Card-present transactions (the kind where the florist swipes the customer's credit card) are considered to be the most secure form of credit card transaction, largely because they depend on the possession of an authentication factor. The authentication factor (something only the customer should have) is a "token" in the form of the physical credit card.
The presence of the credit card makes card-present transactions more secure than telephone or web orders (so common in the floral industry) that only require information (primary card number, expiration date and sometimes CVV number). The card also allows the retail florist to check the signature, other ID, etc.
The problem is that physical credit cards make poor tokens. They simply aren't very secure. Nowadays compromised credit cards are relatively easy to acquire through theft, counterfeiting, cloning, etc.
This weakness is the problem that EMV tries to address. EMV is all about introducing a payment card format and card-present payment process that truly is secure. The EMV standard does this by including a special computer chip on the credit card. A traditional credit card might be easy to counterfeit, a chip card is not.
The EMV standard also introduces what is called multi-factor authentication. Multi-factor authentication improves security by requiring different authentication factors. In the case of EMV those factors are something you have (a physical token in the form of the EMV card) and something you know (a secret PIN). Neither works without the other, making the process much more secure.
The EMV process also requires the use of a special EMV terminal. When the customer makes a purchase the florist hands them a new kind of payment terminal. The customer inserts the credit card and is then required to confirm the amount and enter their PIN. It is this terminal that makes the whole thing possible.
EMV is primarily about reducing charges made to counterfeit credit cards. Let's imagine Tom Smith has a traditional Visa and uses it to make an online purchase. That online merchant is hacked, and Tom's Visa number is stolen. A counterfeiter then creates a copy of that card and uses it to make card-present transactions. Although relatively easy now this kind of fraud becomes much more difficult with EMV technology.
This extra security is good for Tom (the cardholder) because it means he is less likely to see (and have to report) fraudulent activity on his credit card statement. It is also good for banks and credit card companies because they will no longer have to cover the costs of this kind of fraud.
It is important to note that florists don't have to start doing anything differently as of the October deadline. A flower shop can continue to process credit cards exactly as they do now. Existing processes will not stop working or become less secure. The only difference is that, because a more secure options for processing card present transactions is available, there will also be a shift in liability.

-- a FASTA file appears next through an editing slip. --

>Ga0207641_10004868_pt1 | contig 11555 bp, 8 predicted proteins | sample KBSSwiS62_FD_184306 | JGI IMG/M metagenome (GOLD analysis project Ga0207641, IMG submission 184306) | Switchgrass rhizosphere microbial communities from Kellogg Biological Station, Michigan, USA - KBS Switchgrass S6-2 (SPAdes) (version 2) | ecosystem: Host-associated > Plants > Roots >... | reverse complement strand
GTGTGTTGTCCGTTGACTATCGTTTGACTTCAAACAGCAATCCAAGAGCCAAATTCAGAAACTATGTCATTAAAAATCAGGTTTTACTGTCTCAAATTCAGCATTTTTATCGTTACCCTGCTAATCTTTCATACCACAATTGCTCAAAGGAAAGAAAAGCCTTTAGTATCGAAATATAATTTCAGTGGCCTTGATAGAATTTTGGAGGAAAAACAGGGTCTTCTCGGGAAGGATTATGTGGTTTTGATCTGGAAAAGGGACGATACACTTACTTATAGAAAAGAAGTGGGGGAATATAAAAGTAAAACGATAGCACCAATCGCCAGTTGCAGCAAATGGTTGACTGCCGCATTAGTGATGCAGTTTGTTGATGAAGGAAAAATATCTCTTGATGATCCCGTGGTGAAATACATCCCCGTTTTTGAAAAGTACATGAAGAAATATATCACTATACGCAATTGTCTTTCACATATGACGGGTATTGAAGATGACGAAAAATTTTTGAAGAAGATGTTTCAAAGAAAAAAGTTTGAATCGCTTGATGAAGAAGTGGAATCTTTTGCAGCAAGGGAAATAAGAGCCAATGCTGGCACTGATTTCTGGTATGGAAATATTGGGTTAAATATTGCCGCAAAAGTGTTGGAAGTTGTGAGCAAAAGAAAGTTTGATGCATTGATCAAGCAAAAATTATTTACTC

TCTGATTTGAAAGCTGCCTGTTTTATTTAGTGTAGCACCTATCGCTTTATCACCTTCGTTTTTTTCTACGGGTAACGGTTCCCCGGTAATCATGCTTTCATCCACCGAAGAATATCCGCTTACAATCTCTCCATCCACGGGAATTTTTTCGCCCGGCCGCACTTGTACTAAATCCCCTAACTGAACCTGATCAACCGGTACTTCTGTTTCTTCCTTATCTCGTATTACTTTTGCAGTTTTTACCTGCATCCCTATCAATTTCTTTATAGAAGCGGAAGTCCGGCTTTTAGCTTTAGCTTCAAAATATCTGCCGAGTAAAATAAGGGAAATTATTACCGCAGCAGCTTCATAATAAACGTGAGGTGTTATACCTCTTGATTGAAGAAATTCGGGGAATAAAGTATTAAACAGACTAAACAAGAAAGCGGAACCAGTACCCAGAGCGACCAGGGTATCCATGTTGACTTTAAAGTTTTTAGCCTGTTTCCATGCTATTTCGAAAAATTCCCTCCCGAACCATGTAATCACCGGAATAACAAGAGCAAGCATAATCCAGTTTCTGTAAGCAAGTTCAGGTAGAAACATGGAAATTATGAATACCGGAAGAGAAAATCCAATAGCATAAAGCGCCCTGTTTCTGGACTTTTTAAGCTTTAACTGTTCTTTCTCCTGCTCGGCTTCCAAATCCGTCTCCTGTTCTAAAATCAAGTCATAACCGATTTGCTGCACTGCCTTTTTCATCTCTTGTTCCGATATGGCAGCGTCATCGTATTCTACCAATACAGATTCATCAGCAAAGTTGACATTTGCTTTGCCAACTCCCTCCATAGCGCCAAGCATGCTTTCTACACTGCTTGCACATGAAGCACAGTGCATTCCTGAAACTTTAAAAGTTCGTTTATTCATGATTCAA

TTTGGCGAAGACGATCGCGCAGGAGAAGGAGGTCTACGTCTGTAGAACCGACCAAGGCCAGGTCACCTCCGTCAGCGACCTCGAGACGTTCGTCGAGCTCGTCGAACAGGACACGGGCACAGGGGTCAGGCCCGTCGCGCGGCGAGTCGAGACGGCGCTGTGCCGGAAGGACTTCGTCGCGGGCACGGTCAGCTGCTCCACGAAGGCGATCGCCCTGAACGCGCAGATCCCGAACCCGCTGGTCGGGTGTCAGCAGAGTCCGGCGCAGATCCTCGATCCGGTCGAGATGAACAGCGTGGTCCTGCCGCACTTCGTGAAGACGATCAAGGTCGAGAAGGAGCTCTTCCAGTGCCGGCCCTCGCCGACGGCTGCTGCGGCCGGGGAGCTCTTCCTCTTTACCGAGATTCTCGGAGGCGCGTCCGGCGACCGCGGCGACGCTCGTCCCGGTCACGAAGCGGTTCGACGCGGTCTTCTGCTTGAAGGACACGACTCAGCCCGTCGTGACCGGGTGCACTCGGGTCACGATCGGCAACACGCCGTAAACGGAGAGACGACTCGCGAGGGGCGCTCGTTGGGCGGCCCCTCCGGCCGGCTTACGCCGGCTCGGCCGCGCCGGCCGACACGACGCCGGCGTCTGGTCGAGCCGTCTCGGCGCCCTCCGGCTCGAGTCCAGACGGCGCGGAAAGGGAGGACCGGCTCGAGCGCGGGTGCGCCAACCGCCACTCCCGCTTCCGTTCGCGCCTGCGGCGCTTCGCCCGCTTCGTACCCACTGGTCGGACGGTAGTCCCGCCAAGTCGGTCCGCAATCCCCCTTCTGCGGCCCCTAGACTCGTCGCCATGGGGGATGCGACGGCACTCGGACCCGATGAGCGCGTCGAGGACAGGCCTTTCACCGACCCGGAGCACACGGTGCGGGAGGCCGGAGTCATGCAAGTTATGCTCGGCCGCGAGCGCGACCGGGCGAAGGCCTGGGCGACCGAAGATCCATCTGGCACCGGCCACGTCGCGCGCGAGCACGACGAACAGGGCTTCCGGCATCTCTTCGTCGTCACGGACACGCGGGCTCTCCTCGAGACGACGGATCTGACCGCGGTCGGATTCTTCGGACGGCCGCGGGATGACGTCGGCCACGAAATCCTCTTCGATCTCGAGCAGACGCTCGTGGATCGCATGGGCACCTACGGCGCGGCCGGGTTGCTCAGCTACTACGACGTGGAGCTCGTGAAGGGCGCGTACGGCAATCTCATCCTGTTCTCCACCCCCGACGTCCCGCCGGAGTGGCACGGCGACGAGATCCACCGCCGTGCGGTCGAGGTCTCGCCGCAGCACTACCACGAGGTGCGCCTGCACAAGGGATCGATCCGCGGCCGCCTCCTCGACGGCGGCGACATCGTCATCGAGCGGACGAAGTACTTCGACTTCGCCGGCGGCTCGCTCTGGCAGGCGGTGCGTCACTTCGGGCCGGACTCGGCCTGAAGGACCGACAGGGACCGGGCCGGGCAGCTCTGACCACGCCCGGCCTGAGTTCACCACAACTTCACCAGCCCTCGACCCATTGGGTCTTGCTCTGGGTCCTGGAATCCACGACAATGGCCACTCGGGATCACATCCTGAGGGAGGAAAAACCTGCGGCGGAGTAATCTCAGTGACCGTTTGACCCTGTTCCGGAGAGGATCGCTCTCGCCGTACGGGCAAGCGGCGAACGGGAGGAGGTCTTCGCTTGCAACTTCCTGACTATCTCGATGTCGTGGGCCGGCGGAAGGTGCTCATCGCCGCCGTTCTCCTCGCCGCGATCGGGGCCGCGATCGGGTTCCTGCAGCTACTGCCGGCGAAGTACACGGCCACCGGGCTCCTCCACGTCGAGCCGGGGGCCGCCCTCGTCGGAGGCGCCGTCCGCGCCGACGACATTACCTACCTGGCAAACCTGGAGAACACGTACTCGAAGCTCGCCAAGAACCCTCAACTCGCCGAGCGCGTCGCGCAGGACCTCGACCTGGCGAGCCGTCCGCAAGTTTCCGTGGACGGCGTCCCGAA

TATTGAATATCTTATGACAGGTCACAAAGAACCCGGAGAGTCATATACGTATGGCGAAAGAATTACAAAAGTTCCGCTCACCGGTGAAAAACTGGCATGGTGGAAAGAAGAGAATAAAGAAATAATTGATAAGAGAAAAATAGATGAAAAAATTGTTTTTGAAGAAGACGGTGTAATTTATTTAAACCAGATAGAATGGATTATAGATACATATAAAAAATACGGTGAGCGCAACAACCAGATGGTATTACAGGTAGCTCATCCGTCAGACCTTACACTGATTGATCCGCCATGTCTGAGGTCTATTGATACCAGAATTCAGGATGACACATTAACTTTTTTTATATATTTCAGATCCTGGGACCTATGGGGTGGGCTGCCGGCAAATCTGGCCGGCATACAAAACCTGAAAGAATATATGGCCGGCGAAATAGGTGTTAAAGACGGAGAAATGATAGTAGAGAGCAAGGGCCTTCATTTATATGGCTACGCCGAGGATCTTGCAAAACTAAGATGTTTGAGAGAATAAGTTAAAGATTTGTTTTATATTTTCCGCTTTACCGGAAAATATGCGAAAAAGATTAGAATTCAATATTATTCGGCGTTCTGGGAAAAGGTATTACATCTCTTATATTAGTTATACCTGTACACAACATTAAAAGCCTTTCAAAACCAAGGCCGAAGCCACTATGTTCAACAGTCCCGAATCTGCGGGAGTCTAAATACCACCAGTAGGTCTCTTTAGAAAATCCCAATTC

Think back to Tom and the counterfeit Visa. Tom is not liable for fraudulent purchases made using a counterfeit version of his credit card. So who does cover the costs?
Right now, pre-deadline, the florist is not responsible. There are weaknesses in the non-EMV system that the banks and credit card companies currently provide, so they cover any losses, protecting the cardholder and the retail florist.
With EMV the banks and credit card companies are introducing a secure standard, and if a florist chooses not to take advantage of it they will be liable for losses.
Back to Tom Smith and his counterfeit Visa.... after the October deadline it could only be used at a flower shop that is not using the EMV standard. Because that florist chose not to protect the cardholder by using the most secure process (EMV) the florist is now responsible for paying Tom back.
It is worth noting that EMV does not protect florists from the kind of large scale data breaches seen over the past few years. Those situations where criminals break into a system and steal thousands of credit card numbers? EMV does nothing to prevent that kind of attack. EMV does prevent the use of counterfeit cards bearing stolen number down the line, but it does not protect against the initial theft. If your system is secure, it is no less secure after the October deadline. If you have never suffered a data breach you are no more likely to suffer one after the October deadline.
The implications really depend on the nature of the business. If you are a merchant that does a lot of high-value card-present sales you are at risk on each and every one of them if you choose to ignore the EMV process after the deadline. This transaction profile is relatively uncommon in the retail floral industry. A florist might process large card-present payments for event work, but this is not the kind of anonymous high-value sale that some merchants (like those in retail electronics) see every day.
If however you are an online retailer EMV does nothing to protect you. EMV only protects card present transactions where the cardholder can enter a secure PIN into a special PIN terminal. That never happens in e-commerce and EMV can never protect those online sales. This is also true of telephone orders - EMC technology does not protect them.
Florists are in an interesting position. In the retail floral industry an average of 70% to 80% of floral sales are done over the phone or through the florist's e-commerce website. EMV technology cannot protect those transactions.
At best EMV technology can only protect in-person, card-present credit card sales, and these are relatively rare in the floral industry. For the average flower shop in–person are less than 30% of their volume, with roughly 60% of these being paid for with credit cards. That means that EMV technology will protect less than 20% of the sales for the average florist.